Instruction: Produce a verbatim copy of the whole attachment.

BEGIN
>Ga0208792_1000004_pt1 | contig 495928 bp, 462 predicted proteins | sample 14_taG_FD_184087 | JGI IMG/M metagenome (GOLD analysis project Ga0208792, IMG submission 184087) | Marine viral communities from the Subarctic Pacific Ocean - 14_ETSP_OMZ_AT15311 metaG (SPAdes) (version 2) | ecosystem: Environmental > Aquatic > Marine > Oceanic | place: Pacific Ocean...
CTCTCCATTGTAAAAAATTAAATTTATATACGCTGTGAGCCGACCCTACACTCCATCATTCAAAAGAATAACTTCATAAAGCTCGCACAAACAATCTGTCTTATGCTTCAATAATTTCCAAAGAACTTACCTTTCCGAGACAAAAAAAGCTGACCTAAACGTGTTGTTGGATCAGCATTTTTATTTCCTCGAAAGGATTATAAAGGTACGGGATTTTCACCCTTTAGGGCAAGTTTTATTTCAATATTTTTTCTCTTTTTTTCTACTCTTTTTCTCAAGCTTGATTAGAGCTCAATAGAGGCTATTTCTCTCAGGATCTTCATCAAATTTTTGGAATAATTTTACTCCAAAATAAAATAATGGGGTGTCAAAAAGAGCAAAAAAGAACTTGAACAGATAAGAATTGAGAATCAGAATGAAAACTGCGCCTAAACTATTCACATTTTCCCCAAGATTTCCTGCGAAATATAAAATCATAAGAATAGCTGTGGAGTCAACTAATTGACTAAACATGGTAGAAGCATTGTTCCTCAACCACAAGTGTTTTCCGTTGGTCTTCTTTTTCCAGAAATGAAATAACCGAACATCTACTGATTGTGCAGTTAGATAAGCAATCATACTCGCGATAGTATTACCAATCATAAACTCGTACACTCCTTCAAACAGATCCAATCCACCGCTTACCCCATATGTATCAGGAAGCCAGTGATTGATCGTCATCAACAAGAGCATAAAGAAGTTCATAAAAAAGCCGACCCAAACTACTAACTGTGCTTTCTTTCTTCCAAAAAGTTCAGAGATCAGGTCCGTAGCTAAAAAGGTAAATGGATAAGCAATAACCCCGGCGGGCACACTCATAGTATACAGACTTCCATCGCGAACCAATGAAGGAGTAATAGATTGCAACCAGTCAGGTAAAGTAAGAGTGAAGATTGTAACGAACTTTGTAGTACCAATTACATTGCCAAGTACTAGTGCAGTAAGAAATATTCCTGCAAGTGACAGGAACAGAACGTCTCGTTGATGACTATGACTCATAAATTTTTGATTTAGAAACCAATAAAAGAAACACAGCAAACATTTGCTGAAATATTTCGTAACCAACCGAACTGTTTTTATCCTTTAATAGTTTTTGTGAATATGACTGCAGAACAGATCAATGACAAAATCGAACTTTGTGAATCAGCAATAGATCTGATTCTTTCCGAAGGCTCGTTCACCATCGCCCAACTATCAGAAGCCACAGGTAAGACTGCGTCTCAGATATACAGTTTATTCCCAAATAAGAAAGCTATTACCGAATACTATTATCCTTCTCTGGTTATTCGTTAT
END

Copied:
>Ga0208792_1000004_pt1 | contig 495928 bp, 462 predicted proteins | sample 14_taG_FD_184087 | JGI IMG/M metagenome (GOLD analysis project Ga0208792, IMG submission 184087) | Marine viral communities from the Subarctic Pacific Ocean - 14_ETSP_OMZ_AT15311 metaG (SPAdes) (version 2) | ecosystem: Environmental > Aquatic > Marine > Oceanic | place: Pacific Ocean...
CTCTCCATTGTAAAAAATTAAATTTATATACGCTGTGAGCCGACCCTACACTCCATCATTCAAAAGAATAACTTCATAAAGCTCGCACAAACAATCTGTCTTATGCTTCAATAATTTCCAAAGAACTTACCTTTCCGAGACAAAAAAAGCTGACCTAAACGTGTTGTTGGATCAGCATTTTTATTTCCTCGAAAGGATTATAAAGGTACGGGATTTTCACCCTTTAGGGCAAGTTTTATTTCAATATTTTTTCTCTTTTTTTCTACTCTTTTTCTCAAGCTTGATTAGAGCTCAATAGAGGCTATTTCTCTCAGGATCTTCATCAAATTTTTGGAATAATTTTACTCCAAAATAAAATAATGGGGTGTCAAAAAGAGCAAAAAAGAACTTGAACAGATAAGAATTGAGAATCAGAATGAAAACTGCGCCTAAACTATTCACATTTTCCCCAAGATTTCCTGCGAAATATAAAATCATAAGAATAGCTGTGGAGTCAACTAATTGACTAAACATGGTAGAAGCATTGTTCCTCAACCACAAGTGTTTTCCGTTGGTCTTCTTTTTCCAGAAATGAAATAACCGAACATCTACTGATTGTGCAGTTAGATAAGCAATCATACTCGCGATAGTATTACCAATCATAAACTCGTACACTCCTTCAAACAGATCCAATCCACCGCTTACCCCATATGTATCAGGAAGCCAGTGATTGATCGTCATCAACAAGAGCATAAAGAAGTTCATAAAAAAGCCGACCCAAACTACTAACTGTGCTTTCTTTCTTCCAAAAAGTTCAGAGATCAGGTCCGTAGCTAAAAAGGTAAATGGATAAGCAATAACCCCGGCGGGCACACTCATAGTATACAGACTTCCATCGCGAACCAATGAAGGAGTAATAGATTGCAACCAGTCAGGTAAAGTAAGAGTGAAGATTGTAACGAACTTTGTAGTACCAATTACATTGCCAAGTACTAGTGCAGTAAGAAATATTCCTGCAAGTGACAGGAACAGAACGTCTCGTTGATGACTATGACTCATAAATTTTTGATTTAGAAACCAATAAAAGAAACACAGCAAACATTTGCTGAAATATTTCGTAACCAACCGAACTGTTTTTATCCTTTAATAGTTTTTGTGAATATGACTGCAGAACAGATCAATGACAAAATCGAACTTTGTGAATCAGCAATAGATCTGATTCTTTCCGAAGGCTCGTTCACCATCGCCCAACTATCAGAAGCCACAGGTAAGACTGCGTCTCAGATATACAGTTTATTCCCAAATAAGAAAGCTATTACCGAATACTATTATCCTTCTCTGGTTATTCGTTAT